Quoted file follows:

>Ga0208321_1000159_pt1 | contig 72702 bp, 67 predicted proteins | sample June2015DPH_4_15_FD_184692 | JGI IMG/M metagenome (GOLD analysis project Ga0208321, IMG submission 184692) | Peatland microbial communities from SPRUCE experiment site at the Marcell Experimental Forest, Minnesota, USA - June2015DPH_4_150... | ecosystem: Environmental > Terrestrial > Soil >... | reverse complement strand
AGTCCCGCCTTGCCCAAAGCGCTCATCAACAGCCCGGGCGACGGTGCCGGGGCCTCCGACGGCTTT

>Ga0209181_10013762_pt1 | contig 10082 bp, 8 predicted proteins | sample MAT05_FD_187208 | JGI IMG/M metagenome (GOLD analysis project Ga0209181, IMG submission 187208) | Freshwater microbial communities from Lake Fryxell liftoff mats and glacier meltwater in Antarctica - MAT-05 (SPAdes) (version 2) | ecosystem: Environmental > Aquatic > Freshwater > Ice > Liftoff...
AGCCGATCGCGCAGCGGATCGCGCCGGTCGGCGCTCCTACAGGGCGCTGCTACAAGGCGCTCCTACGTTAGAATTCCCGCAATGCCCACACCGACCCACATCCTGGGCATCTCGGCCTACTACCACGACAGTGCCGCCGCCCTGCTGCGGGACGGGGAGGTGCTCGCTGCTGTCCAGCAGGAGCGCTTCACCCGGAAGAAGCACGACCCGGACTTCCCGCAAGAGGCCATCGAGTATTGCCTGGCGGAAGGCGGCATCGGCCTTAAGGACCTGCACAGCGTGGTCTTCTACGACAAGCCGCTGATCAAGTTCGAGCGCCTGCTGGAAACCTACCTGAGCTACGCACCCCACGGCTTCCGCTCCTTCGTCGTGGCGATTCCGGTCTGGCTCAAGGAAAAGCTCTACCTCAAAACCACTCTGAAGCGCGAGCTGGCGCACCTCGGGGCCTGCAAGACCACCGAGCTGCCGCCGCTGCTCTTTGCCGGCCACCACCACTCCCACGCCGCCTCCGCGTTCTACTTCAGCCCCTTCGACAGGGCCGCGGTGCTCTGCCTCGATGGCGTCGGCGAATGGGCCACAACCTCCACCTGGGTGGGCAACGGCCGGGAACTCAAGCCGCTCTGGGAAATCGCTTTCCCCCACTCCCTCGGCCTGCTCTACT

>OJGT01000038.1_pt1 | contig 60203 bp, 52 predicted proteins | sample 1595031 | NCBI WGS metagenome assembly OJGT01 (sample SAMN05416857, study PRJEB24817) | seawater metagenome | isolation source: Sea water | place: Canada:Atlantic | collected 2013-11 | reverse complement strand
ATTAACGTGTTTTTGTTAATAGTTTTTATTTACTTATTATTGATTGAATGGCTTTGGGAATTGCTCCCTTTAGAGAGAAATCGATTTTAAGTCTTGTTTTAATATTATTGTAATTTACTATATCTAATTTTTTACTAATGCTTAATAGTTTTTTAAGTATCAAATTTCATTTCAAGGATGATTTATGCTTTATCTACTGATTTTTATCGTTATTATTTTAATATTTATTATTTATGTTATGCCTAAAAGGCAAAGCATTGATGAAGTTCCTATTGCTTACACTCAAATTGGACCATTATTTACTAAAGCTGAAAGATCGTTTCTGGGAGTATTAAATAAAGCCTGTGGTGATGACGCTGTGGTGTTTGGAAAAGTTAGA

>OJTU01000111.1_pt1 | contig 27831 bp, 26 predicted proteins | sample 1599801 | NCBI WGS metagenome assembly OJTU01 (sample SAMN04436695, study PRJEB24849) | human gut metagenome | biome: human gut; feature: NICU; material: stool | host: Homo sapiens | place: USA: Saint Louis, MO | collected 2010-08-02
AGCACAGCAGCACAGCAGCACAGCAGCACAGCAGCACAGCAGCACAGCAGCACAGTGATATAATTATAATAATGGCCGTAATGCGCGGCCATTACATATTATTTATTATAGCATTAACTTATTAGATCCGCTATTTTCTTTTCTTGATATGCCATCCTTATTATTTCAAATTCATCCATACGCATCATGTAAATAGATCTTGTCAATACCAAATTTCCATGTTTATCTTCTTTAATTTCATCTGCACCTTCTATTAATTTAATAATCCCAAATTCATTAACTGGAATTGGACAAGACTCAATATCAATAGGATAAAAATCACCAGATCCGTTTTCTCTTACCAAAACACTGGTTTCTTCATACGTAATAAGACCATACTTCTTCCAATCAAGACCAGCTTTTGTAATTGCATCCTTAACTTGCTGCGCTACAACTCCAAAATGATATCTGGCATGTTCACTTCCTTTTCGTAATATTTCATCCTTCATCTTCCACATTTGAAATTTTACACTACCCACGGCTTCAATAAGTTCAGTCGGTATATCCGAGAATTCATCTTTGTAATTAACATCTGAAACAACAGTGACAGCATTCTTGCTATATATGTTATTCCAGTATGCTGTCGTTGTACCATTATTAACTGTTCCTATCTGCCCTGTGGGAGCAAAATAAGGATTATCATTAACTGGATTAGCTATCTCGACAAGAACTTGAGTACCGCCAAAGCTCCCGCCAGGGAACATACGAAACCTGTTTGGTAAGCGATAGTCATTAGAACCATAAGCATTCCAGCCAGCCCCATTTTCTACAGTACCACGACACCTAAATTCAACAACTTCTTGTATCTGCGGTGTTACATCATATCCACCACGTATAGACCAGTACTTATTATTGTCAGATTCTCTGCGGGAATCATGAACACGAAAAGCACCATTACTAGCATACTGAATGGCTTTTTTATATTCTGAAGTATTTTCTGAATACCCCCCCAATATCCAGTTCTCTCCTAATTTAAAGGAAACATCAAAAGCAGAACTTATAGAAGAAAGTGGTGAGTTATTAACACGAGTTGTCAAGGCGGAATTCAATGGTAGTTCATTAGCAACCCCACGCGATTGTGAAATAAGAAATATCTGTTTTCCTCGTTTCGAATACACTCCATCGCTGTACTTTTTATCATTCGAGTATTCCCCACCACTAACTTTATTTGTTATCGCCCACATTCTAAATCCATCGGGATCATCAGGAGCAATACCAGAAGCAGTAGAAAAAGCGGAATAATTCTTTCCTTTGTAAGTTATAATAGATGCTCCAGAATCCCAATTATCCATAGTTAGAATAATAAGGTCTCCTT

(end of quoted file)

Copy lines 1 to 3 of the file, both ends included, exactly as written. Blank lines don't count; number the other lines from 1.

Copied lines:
>Ga0208321_1000159_pt1 | contig 72702 bp, 67 predicted proteins | sample June2015DPH_4_15_FD_184692 | JGI IMG/M metagenome (GOLD analysis project Ga0208321, IMG submission 184692) | Peatland microbial communities from SPRUCE experiment site at the Marcell Experimental Forest, Minnesota, USA - June2015DPH_4_150... | ecosystem: Environmental > Terrestrial > Soil >... | reverse complement strand
AGTCCCGCCTTGCCCAAAGCGCTCATCAACAGCCCGGGCGACGGTGCCGGGGCCTCCGACGGCTTT

>Ga0209181_10013762_pt1 | contig 10082 bp, 8 predicted proteins | sample MAT05_FD_187208 | JGI IMG/M metagenome (GOLD analysis project Ga0209181, IMG submission 187208) | Freshwater microbial communities from Lake Fryxell liftoff mats and glacier meltwater in Antarctica - MAT-05 (SPAdes) (version 2) | ecosystem: Environmental > Aquatic > Freshwater > Ice > Liftoff...